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GOP’s Debt Ceiling Fight Is About Bringing Down Obama

Impeach  him.

Not the president. Barack Obama is holding a huge  global and domestic crisis in his hand. To use a Washington metaphor,  he’s dangerously close to being left “holding the bag” on the  Treasury debt ceiling limit. He keeps talking sweet reason about  the art of compromise to Republicans in Congress—not a language they speak.   Obama played golf with the House Speaker John Boehner, a Republican who  drones on about “small business” every chance he gets. Obama is  not getting traction or making friends with Boehner because he does  not grasp the conversation about the debt limit is not about the debt limit. It’s about taking his presidency down—this week—even if it hurts the  United States of America, which it will. A small price to pay for this  tea-drinking crowd of 87 GOP House freshmen which turned the chamber upside  down six months ago.

“This is no way to run the greatest country on  earth,” Obama  declared in a belated speech, sounding a call to arms around  the  country, last night. That in itself says so much—he’s right, but  he’s  the man who’s elected by the people—not John Boehner who was elected by a  small-town  slice of Ohio—to run the country! Everything was  calculated to leave  Obama in the lurch—by Boehner, House Majority  Leader Eric Cantor of the old  Confederate capital, Richmond, Va. and at  least one other mastermind. The  conspiracy has succeeded flawlessly so  far. They separated Obama from his  own party in Congress; in his  dealings with only Republicans he went way  beyond Bill Clinton’s  “triangulation” strategy. Obama made  allies feel like they were shut  out of the deal-making room when he  offered concessions that cut at the  heart of the Democratic Party‘s proud  history on social programs dating  to the New Deal.

The GOP—and I mean the George W. Bush years and the  current crop  of Senate Republicans, too—has a new deal for you, too. It’s  called  the New Steal. It goes like this: we’ll take all the peace and   prosperity of the Clinton tax code years up until 2000 and then squander  it on  a couple unwinnable wars of choice—and by the way, make rich  people pay less  into the Treasury than they did during those golden  years. They might start one  of those illusory “small businesses.”

The reason President Clinton was acquitted at his  impeachment trial  in the Senate for a fling with Monica Lewinsky was because he  built  bonds of loyalty, teamwork and camaraderie with Democrats in both houses   of Congress. Not one of them came forward on the floor to speak  against him,  except pious Sen. Joe Lieberman, who suggested a censure. He  was utterly alone in  his opportunistic little ploy. Clinton’s true  friends all stood by him in the  Senate—because he was their  president.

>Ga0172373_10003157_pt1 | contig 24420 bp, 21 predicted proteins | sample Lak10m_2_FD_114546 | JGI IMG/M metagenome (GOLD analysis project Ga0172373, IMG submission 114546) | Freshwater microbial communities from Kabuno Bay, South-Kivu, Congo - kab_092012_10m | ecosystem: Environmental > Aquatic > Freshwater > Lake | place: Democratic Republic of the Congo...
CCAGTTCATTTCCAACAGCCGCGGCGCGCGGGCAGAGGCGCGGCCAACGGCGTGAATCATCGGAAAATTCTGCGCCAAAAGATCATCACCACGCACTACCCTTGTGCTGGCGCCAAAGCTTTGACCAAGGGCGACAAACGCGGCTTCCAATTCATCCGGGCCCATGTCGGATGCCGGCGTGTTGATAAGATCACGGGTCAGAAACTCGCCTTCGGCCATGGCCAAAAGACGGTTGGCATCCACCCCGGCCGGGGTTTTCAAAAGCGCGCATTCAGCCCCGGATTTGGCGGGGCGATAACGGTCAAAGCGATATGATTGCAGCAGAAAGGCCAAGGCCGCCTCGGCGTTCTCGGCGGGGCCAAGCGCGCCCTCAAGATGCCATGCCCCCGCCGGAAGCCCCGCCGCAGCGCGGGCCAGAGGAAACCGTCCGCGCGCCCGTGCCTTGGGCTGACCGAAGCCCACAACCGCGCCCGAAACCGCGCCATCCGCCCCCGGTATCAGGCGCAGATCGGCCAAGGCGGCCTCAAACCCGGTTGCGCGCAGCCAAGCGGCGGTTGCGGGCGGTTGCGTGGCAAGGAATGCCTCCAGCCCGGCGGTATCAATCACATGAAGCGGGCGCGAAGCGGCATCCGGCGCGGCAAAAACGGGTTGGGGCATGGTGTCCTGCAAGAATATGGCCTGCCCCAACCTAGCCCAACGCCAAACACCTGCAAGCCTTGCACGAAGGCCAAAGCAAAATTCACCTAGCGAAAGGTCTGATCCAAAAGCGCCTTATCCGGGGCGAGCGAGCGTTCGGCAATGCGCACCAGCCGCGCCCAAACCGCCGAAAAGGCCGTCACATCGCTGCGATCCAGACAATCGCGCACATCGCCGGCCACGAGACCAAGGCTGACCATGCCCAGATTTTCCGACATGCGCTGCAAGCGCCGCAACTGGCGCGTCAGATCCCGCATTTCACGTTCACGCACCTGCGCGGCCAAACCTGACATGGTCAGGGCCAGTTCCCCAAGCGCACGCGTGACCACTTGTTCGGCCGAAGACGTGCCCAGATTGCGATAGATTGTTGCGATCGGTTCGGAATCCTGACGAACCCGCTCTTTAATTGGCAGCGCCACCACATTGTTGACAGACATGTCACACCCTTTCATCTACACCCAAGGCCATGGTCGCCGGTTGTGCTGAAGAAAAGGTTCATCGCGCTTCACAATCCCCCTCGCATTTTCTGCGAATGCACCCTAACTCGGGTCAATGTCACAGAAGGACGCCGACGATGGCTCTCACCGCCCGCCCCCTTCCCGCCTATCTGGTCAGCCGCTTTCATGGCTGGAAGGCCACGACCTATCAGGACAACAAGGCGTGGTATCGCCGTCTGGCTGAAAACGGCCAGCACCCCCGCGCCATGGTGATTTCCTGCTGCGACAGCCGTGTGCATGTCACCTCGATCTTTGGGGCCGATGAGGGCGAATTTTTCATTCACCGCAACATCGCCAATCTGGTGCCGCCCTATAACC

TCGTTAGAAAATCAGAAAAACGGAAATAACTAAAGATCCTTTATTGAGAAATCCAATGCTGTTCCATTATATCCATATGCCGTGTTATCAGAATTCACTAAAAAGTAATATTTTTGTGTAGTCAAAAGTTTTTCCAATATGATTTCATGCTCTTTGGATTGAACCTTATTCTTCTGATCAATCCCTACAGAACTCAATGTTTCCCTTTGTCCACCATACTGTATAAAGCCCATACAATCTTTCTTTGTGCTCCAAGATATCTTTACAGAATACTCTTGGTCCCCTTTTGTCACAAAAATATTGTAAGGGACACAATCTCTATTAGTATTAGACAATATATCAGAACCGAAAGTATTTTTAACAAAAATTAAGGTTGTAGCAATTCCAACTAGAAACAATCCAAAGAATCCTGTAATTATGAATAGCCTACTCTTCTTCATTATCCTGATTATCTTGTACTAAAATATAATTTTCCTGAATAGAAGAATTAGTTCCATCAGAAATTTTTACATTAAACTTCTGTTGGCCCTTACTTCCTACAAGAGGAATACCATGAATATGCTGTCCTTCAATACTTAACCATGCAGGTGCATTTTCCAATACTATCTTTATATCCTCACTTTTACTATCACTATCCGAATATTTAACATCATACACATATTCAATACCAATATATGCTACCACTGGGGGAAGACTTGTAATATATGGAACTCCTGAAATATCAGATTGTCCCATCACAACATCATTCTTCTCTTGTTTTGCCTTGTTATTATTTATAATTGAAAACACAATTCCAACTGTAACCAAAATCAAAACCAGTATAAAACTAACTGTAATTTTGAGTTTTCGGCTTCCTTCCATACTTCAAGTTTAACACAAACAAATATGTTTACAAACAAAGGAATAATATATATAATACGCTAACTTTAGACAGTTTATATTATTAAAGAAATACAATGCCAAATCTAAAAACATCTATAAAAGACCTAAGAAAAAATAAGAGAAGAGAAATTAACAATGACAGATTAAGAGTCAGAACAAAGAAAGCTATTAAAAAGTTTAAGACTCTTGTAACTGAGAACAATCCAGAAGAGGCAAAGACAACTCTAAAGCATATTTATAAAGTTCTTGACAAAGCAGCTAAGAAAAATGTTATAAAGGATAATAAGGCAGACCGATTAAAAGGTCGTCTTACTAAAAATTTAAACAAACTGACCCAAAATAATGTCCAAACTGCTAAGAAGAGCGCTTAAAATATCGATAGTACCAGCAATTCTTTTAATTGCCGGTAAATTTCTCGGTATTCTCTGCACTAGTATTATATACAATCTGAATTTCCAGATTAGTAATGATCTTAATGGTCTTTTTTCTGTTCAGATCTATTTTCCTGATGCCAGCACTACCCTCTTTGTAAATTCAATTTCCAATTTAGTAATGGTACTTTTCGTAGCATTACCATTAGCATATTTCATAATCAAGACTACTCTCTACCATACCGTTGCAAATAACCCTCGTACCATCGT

Obama, a bit of a loner, needs more bosom buddies  among lawmakers.  In a crisis, you find out who your friends are. The one  who could have  steered him straight, sailing into the wind, was the late great   senator, Edward M. Kennedy. When Kennedy got his Irish up and roared on   the floor, he scared the forest. Obama does not scare the Republican  jungle.

Let’s impeach Rush Limbaugh as the master of public  dis-coarse. He’s  the real reason we have so many angry white men in office who  are  plotting against the president. He’s writing the back-story of this   debt drama, consulting closely with House Republican leaders step by  step.  I believe it even if I can’t see it because he did the same thing  in  1994, in cahoots with Newt Gingrich, who recruited a new House  Republican  freshman class to take over the House. Yes, I saw Rush with  my own eyes  getting all the glory as class mascot at a fancy dinner at  Camden Yards in  Baltimore for the new Republican victors that enabled  Gingrich to become speaker. The government shutdowns and showdowns  against President Clinton  resulted—remember?

 

By: Jamie Stiehm, U. S. News and World Report, July 26, 2011

July 26, 2011 Posted by | Budget, Class Warfare, Congress, Conservatives, Debt Ceiling, Debt Crisis, Deficits, Democracy, Democrats, Economic Recovery, Economy, Elections, Federal Budget, GOP, Government, Government Shut Down, Ideologues, Ideology, Lawmakers, Politics, President Obama, Public, Republicans, Right Wing, Small Businesses, Taxes, Teaparty, Voters | , , , , , , , , , , , , , , | Leave a comment

Medicare Saves Money: Ensuring Health Care At A Cost The Nation Can Afford

Every once in a while a politician comes up with an idea that’s so bad, so wrongheaded, that you’re almost grateful. For really bad ideas can help illustrate the extent to which policy discourse has gone off the rails.

And so it was with Senator Joseph Lieberman’s proposal, released last week, to raise the age for Medicare eligibility from 65 to 67.